Linda Fredriksson: Juniper

Congruently, Fredriksson's 'singer-songwriter album played by a jazz band' has hummable melodies alongside the improvisation


I’m a sucker for a good paradox, so when the press notes for Juniper described it as “a singer-songwriter’s album played by an instrumental jazz band” I was ready to pay attention. Of course it helped that the album happened to be the full debut of saxophonist Linda Fredriksson, whose work with Olavi Louhivuori’s quartet Superposition and eclectic power trio Mopo was already within my orbit, but after playing the album several times the characterisation began to make sense.

Composed over the course of several years and crystallised during lockdown, Juniper often resembles an audio-visual journey through a series of interconnected rooms. Melodies are instantly hummable, and Fredriksson’s expressive bass clarinet and alto and baritone saxes are always centre stage. Rather refreshingly there is little attempt to dazzle with untamed virtuosity, and by combining texturally layered field recordings, analogue keyboards, guitar and voice with remotely recorded contributions from a cast of familiar guests, Fredriksson manages to imbue each piece with its own distinct atmosphere.

Neon Light captures that familiar feeling when skies darken and a storm washes over the city. Downcast alto traces a long and graceful melodic arc before the track dissipates in a haze of multiphonics, and headphone listeners will hear the sound of falling rain recorded outside the saxophonist’s Helsinki studio. The title track’s ritualistic beats and floating theme momentarily recall the late Jon Hassell, before a burst of raucous baritone quickly returns the music back to earth.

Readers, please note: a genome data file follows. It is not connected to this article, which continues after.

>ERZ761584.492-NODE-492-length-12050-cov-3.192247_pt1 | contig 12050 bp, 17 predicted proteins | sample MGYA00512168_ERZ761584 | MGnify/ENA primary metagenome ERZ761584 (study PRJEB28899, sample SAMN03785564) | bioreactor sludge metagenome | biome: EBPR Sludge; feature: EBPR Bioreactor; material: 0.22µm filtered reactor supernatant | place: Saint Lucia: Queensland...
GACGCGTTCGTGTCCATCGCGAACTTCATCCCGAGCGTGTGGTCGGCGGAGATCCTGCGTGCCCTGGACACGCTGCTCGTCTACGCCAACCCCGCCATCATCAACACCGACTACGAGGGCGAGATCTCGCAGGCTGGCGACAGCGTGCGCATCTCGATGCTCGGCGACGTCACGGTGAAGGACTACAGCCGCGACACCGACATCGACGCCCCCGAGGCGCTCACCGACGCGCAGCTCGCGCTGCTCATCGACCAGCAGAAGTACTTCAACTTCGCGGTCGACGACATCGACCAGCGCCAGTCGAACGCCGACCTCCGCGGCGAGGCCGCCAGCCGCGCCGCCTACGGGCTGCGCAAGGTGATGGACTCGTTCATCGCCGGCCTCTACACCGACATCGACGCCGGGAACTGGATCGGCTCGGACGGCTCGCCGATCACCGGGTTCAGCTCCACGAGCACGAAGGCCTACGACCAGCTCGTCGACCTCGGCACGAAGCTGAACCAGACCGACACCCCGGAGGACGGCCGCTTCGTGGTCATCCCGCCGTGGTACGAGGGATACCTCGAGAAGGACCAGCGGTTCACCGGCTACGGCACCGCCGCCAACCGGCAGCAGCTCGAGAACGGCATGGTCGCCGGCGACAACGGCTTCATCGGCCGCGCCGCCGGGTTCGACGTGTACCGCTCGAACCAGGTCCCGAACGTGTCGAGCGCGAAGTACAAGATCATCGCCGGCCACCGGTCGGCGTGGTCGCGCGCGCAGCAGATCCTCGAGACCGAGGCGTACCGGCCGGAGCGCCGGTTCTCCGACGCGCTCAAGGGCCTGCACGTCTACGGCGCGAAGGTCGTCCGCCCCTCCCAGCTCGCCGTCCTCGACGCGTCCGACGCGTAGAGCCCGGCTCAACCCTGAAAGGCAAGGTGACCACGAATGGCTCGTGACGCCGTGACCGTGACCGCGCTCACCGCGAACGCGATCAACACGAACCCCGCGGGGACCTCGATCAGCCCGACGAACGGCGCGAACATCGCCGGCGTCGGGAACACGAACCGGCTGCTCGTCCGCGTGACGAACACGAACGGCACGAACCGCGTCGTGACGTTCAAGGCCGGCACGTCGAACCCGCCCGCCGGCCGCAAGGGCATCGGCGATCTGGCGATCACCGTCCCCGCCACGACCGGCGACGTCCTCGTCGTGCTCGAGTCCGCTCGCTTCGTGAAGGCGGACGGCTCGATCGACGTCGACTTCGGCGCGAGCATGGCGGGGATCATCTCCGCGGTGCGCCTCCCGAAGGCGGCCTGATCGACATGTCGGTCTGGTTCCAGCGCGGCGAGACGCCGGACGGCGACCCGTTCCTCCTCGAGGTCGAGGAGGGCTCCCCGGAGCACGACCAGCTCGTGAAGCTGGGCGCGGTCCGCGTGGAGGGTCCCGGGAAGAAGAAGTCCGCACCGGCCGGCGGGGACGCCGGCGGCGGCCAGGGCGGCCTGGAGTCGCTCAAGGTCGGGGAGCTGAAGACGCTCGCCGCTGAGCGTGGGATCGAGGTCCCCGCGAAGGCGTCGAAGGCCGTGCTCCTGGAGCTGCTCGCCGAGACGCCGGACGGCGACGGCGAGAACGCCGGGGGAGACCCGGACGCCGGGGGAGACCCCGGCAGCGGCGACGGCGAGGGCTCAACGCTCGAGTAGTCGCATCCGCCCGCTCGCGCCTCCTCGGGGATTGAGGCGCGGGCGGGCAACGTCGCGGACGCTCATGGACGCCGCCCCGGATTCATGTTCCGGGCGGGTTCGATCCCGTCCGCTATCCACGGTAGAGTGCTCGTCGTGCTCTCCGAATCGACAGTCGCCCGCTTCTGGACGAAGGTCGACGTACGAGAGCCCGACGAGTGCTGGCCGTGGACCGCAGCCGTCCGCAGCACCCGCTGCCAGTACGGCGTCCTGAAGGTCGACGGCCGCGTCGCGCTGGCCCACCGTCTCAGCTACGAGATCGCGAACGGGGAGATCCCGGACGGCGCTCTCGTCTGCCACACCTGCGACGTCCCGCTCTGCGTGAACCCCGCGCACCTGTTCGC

Nana-Tepalle, dedicated to Fredriksson’s departed grandmother, moves through the full gamut of emotion, and Matti Bye’s Satie-esque piano is a near perfect coda. The rustic airs of Pinetree Song, introspective and longing, feature Fredriksson’s battered old acoustic guitar, while the intro to the shape-shifting Transit wallows in sheer melodic bliss. The elegiac Lempilauluni (“My Loved Song”) is carried by Fredriksson’s (wordless) voice, and the closing Clea seems to miraculously condense the scale and grandeur of Jarrett’s Arbour Zena into a mere six minutes.

Just like the best singer-songwriter albums Juniper offers a privileged window to a fertile creative mind, and as debut albums go it is uncommonly good.

Neon Light (And The Sky Was Trans); Juniper; Nana-Tepalle; Pinetree Song; Transit In The Softest Forest, Walking, Sad, No More Sad, Leaving; Lempilauluni; Clea (37.32)
Linda Fredriksson (as, bar, bcl, g, p, kyb, v) with Tuomo Prättälä (elp, kyb, elec); Minna Koivisto (kyb); Mikael Saastamoinen (b); Olavi Louhivuori (d); Matti Bye (p) on 3; Joonas Saikkonen (elec) on 4. Various dates and locations 2019-21.
We Jazz Records WJCD040